Im Focus: Novel silicon etching technique crafts 3-D gradient refractive index micro-optics

A multi-institutional research collaboration has created a novel approach for fabricating three-dimensional micro-optics through the shape-defined formation of porous silicon (PSi), with broad impacts in integrated optoelectronics, imaging, and photovoltaics.

Working with colleagues at Stanford and The Dow Chemical Company, researchers at the University of Illinois at Urbana-Champaign fabricated 3-D birefringent...

Im Focus: Quantum Particles Form Droplets

In experiments with magnetic atoms conducted at extremely low temperatures, scientists have demonstrated a unique phase of matter: The atoms form a new type of quantum liquid or quantum droplet state. These so called quantum droplets may preserve their form in absence of external confinement because of quantum effects. The joint team of experimental physicists from Innsbruck and theoretical physicists from Hannover report on their findings in the journal Physical Review X.

“Our Quantum droplets are in the gas phase but they still drop like a rock,” explains experimental physicist Francesca Ferlaino when talking about the...

Im Focus: MADMAX: Max Planck Institute for Physics takes up axion research

The Max Planck Institute for Physics (MPP) is opening up a new research field. A workshop from November 21 - 22, 2016 will mark the start of activities for an innovative axion experiment. Axions are still only purely hypothetical particles. Their detection could solve two fundamental problems in particle physics: What dark matter consists of and why it has not yet been possible to directly observe a CP violation for the strong interaction.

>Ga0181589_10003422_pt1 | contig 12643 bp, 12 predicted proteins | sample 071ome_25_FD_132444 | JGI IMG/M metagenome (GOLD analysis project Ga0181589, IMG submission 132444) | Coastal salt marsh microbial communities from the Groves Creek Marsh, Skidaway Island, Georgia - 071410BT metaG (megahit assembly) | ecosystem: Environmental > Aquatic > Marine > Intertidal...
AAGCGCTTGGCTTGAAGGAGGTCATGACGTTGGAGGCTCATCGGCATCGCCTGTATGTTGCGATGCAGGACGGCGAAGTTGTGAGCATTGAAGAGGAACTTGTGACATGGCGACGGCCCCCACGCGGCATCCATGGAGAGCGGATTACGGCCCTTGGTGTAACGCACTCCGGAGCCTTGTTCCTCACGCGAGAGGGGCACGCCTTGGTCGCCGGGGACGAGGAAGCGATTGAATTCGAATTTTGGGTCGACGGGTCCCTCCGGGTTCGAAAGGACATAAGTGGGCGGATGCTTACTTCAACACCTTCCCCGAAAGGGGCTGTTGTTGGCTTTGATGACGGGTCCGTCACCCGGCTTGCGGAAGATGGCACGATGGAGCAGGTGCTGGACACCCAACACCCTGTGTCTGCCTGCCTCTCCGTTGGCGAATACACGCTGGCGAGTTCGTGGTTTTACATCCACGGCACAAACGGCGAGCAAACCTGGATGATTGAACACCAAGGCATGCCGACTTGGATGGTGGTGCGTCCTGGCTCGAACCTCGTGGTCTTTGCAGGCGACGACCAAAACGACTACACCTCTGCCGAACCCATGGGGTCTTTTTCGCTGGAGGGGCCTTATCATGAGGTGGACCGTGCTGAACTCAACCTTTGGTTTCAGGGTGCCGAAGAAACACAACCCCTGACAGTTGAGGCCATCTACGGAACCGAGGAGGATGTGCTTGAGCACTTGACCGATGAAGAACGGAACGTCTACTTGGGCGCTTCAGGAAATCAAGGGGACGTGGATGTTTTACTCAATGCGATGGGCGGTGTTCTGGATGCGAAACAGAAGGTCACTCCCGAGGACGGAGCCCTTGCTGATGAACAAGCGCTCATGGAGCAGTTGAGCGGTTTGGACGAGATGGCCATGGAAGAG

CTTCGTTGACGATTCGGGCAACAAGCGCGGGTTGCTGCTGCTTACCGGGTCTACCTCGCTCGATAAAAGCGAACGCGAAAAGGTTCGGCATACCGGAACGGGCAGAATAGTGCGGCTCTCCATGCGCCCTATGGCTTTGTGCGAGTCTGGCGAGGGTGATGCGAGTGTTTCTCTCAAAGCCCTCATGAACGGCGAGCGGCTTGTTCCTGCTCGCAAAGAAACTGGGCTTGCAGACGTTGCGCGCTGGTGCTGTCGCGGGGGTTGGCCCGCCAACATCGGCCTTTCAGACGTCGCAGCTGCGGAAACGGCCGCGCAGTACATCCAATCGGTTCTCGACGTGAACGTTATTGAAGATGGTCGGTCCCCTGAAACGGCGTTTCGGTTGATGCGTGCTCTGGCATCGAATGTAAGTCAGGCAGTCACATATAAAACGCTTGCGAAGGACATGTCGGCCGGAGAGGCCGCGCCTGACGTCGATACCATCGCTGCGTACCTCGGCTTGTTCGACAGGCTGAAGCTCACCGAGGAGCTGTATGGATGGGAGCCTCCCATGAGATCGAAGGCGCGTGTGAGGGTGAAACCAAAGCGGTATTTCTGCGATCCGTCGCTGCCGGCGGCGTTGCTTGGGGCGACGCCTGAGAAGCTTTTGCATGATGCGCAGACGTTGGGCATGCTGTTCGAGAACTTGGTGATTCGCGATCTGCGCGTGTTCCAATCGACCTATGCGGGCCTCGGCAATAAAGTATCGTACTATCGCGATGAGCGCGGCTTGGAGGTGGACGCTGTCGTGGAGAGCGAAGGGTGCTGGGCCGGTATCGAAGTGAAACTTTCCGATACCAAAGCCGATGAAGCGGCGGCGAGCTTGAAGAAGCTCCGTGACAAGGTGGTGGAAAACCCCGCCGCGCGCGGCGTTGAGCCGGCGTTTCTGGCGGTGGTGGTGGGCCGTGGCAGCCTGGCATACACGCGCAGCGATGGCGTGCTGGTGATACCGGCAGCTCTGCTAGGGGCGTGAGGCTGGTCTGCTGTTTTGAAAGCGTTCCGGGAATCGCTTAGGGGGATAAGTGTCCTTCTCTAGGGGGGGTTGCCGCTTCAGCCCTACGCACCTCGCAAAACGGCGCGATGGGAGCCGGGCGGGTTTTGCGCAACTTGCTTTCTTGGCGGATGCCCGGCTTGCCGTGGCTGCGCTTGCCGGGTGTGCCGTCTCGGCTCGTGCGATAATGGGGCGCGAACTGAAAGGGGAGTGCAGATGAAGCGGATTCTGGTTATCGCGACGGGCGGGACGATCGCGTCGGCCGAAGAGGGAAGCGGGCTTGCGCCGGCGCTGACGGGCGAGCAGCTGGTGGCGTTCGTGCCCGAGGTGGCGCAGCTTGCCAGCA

The “MADMAX” project is the MPP’s commitment to axion research. Axions are so far only a theoretical prediction and are difficult to detect: on the one hand,...

All Focus news of the innovation-report >>>

Anzeige

Anzeige

Event News

ICTM Conference 2017: Production technology for turbomachine manufacturing of the future

16.11.2016 | Event News

Innovation Day Laser Technology – Laser Additive Manufacturing

01.11.2016 | Event News

#IC2S2: When Social Science meets Computer Science - GESIS will host the IC2S2 conference 2017

14.10.2016 | Event News

 
Latest News

Closing the carbon loop

08.12.2016 | Life Sciences

Applicability of dynamic facilitation theory to binary hard disk systems

08.12.2016 | Physics and Astronomy

Scientists track chemical and structural evolution of catalytic nanoparticles in 3-D

08.12.2016 | Materials Sciences

VideoLinks
B2B-VideoLinks
More VideoLinks >>>